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  5. "Your son is smart, George."

"Your son is smart, George."

Translation:اِبْنَك ذَكِيّ يا جورْج.

June 28, 2019



shouldn't it be اِبْنُكَ?


If you're speaking MSA, YES

If you're speaking Egyptian, no

In lebanese, we say : إبنَك زَكي ( not ذكي )


Thanks. So what are they trying to teach here? Obviously not Egyptian. Obviously not Lebanese. So if it's supposed to be MSA they have to use correct Harakat. Also, there is nothing more confusing than teaching a horrible mix of MSA and random dialects. It's either one thing or the other (just my personal opinion).


It is a new language of sorts that doesn't exist but isn't Arabic - and it really sounds painful...


I feel the same now, it hurts. Other courses don't take much dialects but only in Arabic.


I agree. The Arabic sentences are unfortunately still full of wrong Harakat.


What's the difference between اِبنَك and ابنَك?


Both are the same.

The original version will be without any Harakaat like this: ابنك or إبنك. Furthermore, the oldest version is without any dot and Harakaat. (But, I am so sorry I have no keyboard to give you an example for Arabic without any dot).


I think I have a new theory and I would really appreciate confirmation or denial of people who speak Arabic and understand the logic of Duolingo as well:

Is it possible that the one without the [i] sound sign is meant to be not in the beginning of a sentence, but after words only?

This theory popped up in my head just now, after have met an other problem in another exercise where it was after the word هو and there it was without, and it even sounded together with the word before [hu abnik] or [hu abnak] (I don't remember anymore the ending, the point is the first sound of the word ابنك that has just changed just because of the word هو



(I hope I have understood your question correctly).

It's something like when we recite basmala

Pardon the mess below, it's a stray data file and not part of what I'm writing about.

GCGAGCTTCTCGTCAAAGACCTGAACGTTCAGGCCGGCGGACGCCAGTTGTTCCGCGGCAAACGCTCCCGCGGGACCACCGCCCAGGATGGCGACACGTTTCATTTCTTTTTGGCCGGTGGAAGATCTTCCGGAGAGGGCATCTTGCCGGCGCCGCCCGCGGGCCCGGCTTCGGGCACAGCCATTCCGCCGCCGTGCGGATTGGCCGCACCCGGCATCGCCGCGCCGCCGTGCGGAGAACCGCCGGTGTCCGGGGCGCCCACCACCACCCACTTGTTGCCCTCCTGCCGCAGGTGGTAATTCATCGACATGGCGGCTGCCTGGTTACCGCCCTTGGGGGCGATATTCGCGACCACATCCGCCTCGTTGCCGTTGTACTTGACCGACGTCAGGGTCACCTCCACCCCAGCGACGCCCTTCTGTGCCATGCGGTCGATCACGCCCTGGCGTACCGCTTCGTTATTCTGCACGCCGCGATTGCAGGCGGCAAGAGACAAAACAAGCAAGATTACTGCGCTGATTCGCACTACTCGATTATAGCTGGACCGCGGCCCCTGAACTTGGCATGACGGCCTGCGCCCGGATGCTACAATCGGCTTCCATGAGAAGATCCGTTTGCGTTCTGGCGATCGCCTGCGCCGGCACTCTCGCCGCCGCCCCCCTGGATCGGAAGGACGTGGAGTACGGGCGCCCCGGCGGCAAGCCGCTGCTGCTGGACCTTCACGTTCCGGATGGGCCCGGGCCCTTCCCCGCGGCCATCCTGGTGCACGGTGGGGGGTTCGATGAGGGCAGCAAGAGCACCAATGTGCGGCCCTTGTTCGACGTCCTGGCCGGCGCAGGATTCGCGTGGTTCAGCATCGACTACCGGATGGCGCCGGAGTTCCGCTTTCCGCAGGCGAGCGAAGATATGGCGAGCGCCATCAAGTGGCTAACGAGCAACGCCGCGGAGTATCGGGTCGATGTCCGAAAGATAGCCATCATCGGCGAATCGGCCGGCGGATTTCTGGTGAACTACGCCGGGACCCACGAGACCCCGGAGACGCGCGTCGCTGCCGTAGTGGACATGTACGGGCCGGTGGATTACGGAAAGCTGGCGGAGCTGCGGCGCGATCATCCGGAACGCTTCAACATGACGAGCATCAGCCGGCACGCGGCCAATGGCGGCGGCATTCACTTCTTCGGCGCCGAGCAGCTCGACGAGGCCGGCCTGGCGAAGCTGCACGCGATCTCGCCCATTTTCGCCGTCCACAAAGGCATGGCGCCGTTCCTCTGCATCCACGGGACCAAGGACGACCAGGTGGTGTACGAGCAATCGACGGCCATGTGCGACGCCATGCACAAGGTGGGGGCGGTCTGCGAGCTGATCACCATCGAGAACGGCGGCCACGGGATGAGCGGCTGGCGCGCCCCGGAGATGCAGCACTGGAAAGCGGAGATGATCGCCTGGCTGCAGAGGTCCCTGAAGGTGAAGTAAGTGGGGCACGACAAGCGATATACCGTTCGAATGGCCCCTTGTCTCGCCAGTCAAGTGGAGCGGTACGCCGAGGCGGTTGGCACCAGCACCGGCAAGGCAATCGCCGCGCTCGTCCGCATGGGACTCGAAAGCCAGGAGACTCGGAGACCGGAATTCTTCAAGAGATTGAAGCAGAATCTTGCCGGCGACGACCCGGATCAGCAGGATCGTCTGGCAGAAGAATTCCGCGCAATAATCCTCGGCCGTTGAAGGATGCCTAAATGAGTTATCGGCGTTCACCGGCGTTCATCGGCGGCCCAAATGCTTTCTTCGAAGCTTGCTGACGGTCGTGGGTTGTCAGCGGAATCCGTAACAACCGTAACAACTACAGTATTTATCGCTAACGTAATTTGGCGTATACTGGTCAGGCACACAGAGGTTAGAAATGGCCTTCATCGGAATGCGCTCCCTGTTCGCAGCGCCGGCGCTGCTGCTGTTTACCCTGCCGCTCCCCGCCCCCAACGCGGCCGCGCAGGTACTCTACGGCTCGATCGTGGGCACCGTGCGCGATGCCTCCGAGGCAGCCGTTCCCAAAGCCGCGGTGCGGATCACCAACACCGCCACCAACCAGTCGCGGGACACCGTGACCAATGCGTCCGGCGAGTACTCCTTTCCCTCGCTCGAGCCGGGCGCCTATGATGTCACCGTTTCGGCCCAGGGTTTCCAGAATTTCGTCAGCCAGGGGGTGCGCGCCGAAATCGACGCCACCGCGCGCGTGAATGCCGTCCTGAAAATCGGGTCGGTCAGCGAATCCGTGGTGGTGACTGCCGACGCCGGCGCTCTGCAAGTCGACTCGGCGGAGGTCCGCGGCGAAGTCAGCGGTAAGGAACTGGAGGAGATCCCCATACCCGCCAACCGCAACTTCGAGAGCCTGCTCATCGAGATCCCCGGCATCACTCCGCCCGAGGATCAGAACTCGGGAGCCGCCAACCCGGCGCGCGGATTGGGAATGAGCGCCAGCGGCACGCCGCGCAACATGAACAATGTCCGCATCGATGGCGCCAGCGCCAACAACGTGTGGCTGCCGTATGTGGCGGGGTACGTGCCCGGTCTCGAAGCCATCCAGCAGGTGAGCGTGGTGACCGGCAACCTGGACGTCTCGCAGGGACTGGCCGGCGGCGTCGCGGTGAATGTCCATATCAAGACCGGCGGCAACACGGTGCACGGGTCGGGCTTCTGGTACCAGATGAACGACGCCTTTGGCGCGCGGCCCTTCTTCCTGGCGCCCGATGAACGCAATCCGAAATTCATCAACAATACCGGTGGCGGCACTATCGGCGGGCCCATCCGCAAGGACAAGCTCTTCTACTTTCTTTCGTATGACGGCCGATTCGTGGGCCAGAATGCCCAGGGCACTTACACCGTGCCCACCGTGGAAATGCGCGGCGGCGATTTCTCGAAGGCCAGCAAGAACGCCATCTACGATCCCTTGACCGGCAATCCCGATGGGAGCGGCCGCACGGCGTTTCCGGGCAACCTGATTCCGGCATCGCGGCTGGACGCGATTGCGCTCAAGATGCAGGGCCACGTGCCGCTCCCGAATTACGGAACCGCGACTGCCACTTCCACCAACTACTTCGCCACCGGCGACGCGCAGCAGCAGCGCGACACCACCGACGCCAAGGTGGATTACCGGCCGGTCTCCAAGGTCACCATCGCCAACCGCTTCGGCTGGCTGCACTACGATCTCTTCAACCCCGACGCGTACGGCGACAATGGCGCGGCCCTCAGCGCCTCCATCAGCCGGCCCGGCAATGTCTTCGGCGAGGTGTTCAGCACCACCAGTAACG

بِسْم الله


وأصله : بِإِسم الله.

Originally, it's bi-2ismillaah.

Here the (i) sound is omitted so we spell it as "bismillaah".

Another example taken from Quran 61:6:

و إذ قال عيسى ابن مريم...

wa idh qaala 3isaabnu maryama ... (Quran 61:6)

Here the (i) sound in 2idh is still existed but the (i) sound in 2ibnu maryam is omitted.

So, by applying this to "huwa 2ibnuka", then the sound will be like "huwabnuka".

So, ... in short, omitting the (i) sound or not is based on how Arabic speakers speak. But, I think your theory can be applied in some cases (not all).


I was wondering the same thing


Me too I came here because of this question and I am not totally sure that the answer above is totally right.


So ibnuk is msa and in most dialects ibnek/ibnik?


I think that's right, but I've also been very confused about this!


Slitinsky, jvitti624:

Yes, you're correct 100%


It must be ابنُك


Do explain the difference between words of almost same pronunciation.that is necessary to understand a particular language.repeating the same thing again and again is not helping.it will be better make lessons on rule of speaking language in every language course.And also teach the alphabet at the beginning of lesson not in between.


I find the pronunciation to be inconsistent, at best. And, the grammatical structure often seems wrong. But, it has given me practice with reading (phonetics) and theoretically increased my vocabulary. All the courses I've tried ended up being a mix of MSA and various dialects, unfortunately. This might be the best it gets.


I am learning Arabic by myself, the harakat here is different from those in textbooks, Duolingo got me so confused. In MSA it should be ibnuka and -a can be dropped in everyday speech. I never saw ibnak, only here in Duolingo, I have been struggling with this for days, at first I thought it might be another colloqual MSA form, but some Arab friends say it is not correct, it is painfully confusing!



You're correct! It should be ibnuka as George is male. If it's female, the word will be ibnuki. Whilst, ibnak is taken from slang/dialect. DL team try to mix the standard grammar and some slangs as they want to omit all endings. They thought that endings make more difficult to learn Arabic.

Please see some comments above. Some members have tried to correct the words.

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